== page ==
The Long Game

Guest post
by Jake Bible

I have to admit something which you really aren’t supposed to: I’m a really good poker player. Like really good. Good enough that I used to play online for hours a day and actually win. I won tournaments, sit and go tables, stakes tables.

At least until the tide turned. Online poker started getting flooded with rookies that played wild and didn’t have a clue how the game worked. They threw enough chaos into the mix that even my best moves would lose. You couldn’t bluff them because they were too stupid to be bluffed. You couldn’t bully them because they were too stupid to be bullied. All you could do was hope the luck of the cards would come your way on a showdown.

And I don’t play by luck. I don’t. So I quit playing poker online. Just cashed out and walked away. I mean, why sit for hours on end in front of a computer screen when you have no clue if there will be a pay off or not?

See where I’m going with this?

Indie writing and publishing is a lot like poker. You sit in front of a screen for hours and have no idea if it will pay off. It is actually just as physically and mentally demanding as poker is. And has a lot of the same pitfalls.

Especially with all of the rookies coming into it. But instead of not knowing what they are doing, the rookie writers all seem to insist they do know what they are doing.

Not that I have a problem with rookie writers. I’ve only been doing this professionally for about four years. That makes me an experienced rookie at best. But the problem I have is the rookies that think they know how to “play” just because they’ve read some books, checked out a few blogs, and believed all the get rich quick hype. They blog about it themselves. They rattle their sabers and shout into the wind. They call out anyone they think they can and then sit smugly in front of their screens, happy they could contribute to the revolution.

Great cover! Lots of reviews! $.99 for a novel! Give it away, give it away, give it away for free now!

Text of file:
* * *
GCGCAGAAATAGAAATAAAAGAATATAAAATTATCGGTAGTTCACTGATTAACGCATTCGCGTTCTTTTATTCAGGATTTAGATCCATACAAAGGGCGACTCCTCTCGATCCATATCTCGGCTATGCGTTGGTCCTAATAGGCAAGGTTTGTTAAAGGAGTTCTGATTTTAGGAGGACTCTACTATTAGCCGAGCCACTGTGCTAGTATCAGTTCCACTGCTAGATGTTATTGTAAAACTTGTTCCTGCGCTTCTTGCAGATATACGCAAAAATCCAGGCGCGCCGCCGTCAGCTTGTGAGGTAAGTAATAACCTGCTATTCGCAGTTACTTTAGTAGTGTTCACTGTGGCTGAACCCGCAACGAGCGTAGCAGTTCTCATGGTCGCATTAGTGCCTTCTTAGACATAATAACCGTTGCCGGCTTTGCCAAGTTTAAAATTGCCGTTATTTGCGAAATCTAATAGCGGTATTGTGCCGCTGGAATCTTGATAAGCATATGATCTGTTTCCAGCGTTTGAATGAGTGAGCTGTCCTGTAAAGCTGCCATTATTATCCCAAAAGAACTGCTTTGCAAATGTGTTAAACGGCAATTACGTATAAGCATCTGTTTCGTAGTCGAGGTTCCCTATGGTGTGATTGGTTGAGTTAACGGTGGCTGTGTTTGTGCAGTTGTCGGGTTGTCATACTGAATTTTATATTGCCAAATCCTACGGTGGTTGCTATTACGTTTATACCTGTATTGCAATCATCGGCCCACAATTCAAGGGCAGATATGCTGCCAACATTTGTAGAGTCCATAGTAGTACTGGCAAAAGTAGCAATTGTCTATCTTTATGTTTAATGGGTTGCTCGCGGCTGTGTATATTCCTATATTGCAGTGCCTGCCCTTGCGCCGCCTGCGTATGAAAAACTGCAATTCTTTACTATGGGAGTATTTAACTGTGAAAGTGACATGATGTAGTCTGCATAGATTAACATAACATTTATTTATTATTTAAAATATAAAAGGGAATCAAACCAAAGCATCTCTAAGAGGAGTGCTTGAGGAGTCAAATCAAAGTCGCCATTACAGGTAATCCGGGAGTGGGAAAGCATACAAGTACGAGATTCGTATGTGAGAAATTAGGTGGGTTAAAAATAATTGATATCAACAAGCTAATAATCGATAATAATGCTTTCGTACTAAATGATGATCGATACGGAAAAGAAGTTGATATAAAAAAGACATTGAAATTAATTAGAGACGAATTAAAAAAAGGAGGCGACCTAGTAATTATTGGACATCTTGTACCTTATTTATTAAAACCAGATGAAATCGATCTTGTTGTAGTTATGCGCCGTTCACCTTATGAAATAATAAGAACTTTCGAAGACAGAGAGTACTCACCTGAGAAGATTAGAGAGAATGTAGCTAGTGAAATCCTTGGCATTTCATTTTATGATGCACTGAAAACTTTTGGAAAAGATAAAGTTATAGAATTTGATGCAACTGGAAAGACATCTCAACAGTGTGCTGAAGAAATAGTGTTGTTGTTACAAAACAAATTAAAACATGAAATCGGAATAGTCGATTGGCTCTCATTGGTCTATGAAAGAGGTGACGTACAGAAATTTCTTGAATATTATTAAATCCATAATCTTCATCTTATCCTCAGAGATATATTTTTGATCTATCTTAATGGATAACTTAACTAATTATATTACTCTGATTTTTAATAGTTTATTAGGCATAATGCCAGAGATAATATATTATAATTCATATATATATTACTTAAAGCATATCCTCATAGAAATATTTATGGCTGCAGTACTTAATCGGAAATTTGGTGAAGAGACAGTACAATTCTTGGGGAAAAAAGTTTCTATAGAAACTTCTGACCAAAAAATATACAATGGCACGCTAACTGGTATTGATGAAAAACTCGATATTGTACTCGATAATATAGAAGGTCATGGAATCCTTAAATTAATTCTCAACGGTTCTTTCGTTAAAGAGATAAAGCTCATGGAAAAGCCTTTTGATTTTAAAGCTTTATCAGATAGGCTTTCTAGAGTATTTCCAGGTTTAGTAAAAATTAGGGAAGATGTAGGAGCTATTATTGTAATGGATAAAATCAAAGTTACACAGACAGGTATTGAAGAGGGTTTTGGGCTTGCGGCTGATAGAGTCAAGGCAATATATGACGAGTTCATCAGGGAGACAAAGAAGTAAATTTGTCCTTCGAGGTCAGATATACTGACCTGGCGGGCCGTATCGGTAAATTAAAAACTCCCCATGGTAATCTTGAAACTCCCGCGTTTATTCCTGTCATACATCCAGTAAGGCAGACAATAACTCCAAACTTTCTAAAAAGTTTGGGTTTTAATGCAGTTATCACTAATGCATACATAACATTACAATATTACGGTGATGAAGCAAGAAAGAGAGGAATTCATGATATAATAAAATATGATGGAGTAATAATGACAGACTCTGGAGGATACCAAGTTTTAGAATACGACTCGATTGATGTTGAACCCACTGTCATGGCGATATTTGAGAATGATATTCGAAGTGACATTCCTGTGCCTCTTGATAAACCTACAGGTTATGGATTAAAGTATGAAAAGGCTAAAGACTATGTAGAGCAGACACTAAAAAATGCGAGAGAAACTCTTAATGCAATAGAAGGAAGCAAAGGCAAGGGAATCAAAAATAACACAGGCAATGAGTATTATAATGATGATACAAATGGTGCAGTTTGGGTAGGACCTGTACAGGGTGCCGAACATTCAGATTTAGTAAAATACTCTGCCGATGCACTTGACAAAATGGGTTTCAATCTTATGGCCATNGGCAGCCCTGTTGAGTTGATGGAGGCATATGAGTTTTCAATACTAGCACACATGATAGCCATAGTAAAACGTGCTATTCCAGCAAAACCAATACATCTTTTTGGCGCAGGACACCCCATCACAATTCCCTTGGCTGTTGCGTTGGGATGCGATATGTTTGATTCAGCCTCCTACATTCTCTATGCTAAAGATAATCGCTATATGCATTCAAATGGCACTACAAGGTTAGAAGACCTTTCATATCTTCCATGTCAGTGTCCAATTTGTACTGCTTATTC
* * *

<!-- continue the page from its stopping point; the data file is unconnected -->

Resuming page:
Viva la Revolucion!

The problem is they are ignoring the one and only truth when it comes to writing/publishing: There is no formula for success in publishing. Think I’m wrong? Then why isn’t every great novel with a great cover, a great price, great reviews, and great placement a bestseller?

Because the authors/publishers don’t choose what sells. The readers do. And those beautiful readers are a capricious lot.

This week they want vampire teens in love, next week it’s dystopian bloodsports. This week it’s New Adult, next week it’s literary falderal. BDSM this week, anti-BDSM next week.

You see, when it comes to writing/publishing, and this is the major difference between poker and writing, a full house doesn’t always beat three of a kind.

This is why I don’t subscribe to any one philosophy on writing or publishing. I self-publish my work, but I also have a literary agent busy trying to sell my manuscripts (which reminds me I need to email her). I write whatever comes into my head, I also have a project up right now where I have let my readers choose my next novel. I’m self-publishing short stories, and I’m sending stories to publications for consideration. I primarily write novels, but I’m also neck deep in a comic book adaptation script of my first novel. Have I mentioned I’m also writing for mobile video games?

And this approach to the game of writing/publishing seems to be winning. Or at least not losing. And I guess that’s the other difference between writing/publishing and poker. In poker you have to sit down and play the game before you. In writing/publishing you can have as many different games going as you have time for. And rookies can act like swirly-eyed cult followers and it makes no difference. They are playing by their rules, and I know there are no rules. In a real revolution there never are. So I guess, whether poker or writing/publishing, I’m all in.

Viva la Revolucion!



Jake Bible lives in Asheville, NC with his wife and two kids. He is the author the Apex Trilogy (DEAD MECH, The Americans, Metal and Ash), Bethany and the Zombie Jesus, Stark- An Illustrated Novella, and the forthcoming YA horror novels Little Dead Man (November 2012) and Intentional Haunting (2013). Check out Friday Night Drabble Party every week! Free drabbles for all! Learn more about Jake at his website and his Amazon author page.

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12 thoughts on “The Long Game”

  1. Bravo!! I have to always remind myself that success is a combination of luck and hard work. Just because it doesn’t happen right now doesn’t mean it won’t happen. George RR Martin first published A Song of Fire and Ice in 1996. It wasn’t picked up for HBO for 13 years. It didn’t become a bestseller until 2011. And he’s spent his entire life writing…. Publishing is a long-range game!

  2. Nice post. I like the comparison between poker and self pubbing. Success is always that tricky mixture of a little luck and a lot of hard work.

  3. I definitely belong to the rookie brigade but even I have noticed the patterns in the lives of other writers. It seems to take years to reach a sort of ‘critical mass’ and then suddenly they become famous. I just hope my success isn’t posthumous. I’d have to come back and haunt people!

  4. Nice post, on the money, I couldn’t agree more, Jake. Interesting surname by the way. ‘Bethany and the Zombie Jesus’ by Jake Bible, I love it!

  5. Thanks for the great comments, y’all. feel free to contact me via Facebook, Twitter or email to chat more on the subject. Cheers!

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